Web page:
Stevie was able to build a teleportation machine because he is and always has been a brilliant mechanical engineer, to the point that people called him a prodigy when he was growing up—just like people called me a genius, which is how the two of us both wound up at the charter school for gifted kids with inclinations toward science, technology, and engineering, and which, by the way, is probably also why, in part, besides the handjob, Stevie fell batshit in love with Tiffany, who, being a violin prodigy, would also know what it felt like to be so good at something from an early age that she didn’t know any other thing to do than play the goddamn violin, well, and give handjobs, apparently. Our machine, paid for with money from the trust fund Stevie’s grandparents had left for him, looked like a giant laser canon, kind of like the SHV 20905, as seen in Tron, my favorite movie, the idea behind it all being that the machine would simultaneously digitize and disintegrate the subject intended for teleportation and send the digitized information to another location, where a second machine would rematerialize the subject. In essence, our machine wouldn’t actually teleport a subject the way most people think about teleportation—an object disappears from one location and then that exact same, original object appears in another—but by dismantling the subject molecule by molecule, making a thorough, digital copy of every last particle, storing that data, and then sending the data to another location, where a second machine would build a new version of the subject using the information stored by the first machine. In essence—nothing would be teleported, but disintegrated and then precisely rebuilt. To borrow terminology from Star Trek, what we’d built was more a transporter than a teleporter, but teleportation sounds more impressive than transportation—transportation being possible with such mundane devices as cars, buses, bicycles, and whatever—so we stuck to calling it a teleportation device.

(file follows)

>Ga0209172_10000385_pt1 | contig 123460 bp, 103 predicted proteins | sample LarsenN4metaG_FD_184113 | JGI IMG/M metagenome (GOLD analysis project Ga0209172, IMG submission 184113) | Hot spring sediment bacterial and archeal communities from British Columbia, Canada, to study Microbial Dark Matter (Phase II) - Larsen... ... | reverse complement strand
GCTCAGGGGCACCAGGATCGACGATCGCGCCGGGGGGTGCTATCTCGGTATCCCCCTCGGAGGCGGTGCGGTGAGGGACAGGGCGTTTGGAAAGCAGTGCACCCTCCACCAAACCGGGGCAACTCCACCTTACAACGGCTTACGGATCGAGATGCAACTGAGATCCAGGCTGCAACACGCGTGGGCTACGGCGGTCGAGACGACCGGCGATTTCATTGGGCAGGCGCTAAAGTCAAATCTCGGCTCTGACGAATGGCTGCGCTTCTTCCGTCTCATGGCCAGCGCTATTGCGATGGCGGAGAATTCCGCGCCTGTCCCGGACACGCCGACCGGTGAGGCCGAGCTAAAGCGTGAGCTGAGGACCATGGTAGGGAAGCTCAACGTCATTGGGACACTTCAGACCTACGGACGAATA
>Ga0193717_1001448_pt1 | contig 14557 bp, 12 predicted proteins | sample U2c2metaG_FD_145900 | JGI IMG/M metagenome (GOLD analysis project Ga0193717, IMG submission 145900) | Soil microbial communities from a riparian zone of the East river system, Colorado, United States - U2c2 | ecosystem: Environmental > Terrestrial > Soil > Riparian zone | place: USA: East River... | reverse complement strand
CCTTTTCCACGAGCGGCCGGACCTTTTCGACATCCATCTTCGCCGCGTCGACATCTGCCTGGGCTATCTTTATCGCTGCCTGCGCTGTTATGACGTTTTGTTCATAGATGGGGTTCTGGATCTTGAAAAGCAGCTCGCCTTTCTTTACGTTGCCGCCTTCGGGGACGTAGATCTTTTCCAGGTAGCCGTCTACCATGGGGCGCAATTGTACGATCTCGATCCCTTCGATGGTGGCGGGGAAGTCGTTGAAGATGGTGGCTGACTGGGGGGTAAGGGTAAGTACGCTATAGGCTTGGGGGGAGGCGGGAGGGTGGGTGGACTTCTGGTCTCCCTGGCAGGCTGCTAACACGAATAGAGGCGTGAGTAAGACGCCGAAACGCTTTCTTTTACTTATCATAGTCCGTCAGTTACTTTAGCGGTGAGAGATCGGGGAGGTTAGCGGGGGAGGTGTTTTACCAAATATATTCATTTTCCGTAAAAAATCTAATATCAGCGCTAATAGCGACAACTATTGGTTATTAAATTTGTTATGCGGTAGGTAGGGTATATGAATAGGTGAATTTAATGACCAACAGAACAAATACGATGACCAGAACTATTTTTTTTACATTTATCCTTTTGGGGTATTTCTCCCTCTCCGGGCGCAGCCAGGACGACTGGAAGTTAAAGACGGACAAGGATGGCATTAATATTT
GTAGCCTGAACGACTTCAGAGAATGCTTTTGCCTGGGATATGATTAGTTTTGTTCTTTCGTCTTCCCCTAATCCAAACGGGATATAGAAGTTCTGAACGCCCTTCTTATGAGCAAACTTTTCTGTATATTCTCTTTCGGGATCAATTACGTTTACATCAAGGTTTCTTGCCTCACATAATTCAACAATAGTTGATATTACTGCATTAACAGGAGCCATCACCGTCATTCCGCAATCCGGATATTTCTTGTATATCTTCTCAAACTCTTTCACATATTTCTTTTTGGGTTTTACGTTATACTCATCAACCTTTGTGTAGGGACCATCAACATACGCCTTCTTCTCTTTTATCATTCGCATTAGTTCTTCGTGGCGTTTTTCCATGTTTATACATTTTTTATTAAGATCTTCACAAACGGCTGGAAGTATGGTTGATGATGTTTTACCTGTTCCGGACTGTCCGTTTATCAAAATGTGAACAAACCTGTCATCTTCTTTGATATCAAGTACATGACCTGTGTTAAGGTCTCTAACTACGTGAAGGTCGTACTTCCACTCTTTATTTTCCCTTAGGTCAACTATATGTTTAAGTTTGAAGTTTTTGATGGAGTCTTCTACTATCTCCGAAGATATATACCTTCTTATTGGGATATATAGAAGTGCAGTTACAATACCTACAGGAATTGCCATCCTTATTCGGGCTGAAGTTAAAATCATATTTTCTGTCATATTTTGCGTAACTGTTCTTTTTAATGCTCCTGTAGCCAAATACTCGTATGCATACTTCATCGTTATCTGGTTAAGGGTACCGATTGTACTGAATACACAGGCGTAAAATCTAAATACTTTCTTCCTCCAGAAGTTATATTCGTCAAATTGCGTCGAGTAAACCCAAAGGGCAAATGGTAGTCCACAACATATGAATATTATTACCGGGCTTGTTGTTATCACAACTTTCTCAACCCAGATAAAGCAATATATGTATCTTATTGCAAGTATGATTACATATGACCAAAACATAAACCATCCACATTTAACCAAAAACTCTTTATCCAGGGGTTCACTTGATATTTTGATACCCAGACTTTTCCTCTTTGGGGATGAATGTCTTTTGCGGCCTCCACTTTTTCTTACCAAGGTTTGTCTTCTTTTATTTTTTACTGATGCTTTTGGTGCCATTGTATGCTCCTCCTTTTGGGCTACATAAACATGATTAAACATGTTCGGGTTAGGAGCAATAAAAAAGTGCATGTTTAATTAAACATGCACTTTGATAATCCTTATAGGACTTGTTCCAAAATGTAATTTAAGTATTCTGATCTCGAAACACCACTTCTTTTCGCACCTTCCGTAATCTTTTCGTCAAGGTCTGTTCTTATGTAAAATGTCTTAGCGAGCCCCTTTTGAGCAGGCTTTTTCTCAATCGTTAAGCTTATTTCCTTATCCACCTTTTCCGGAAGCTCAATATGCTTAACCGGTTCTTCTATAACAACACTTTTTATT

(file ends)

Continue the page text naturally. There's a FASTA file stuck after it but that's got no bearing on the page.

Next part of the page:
*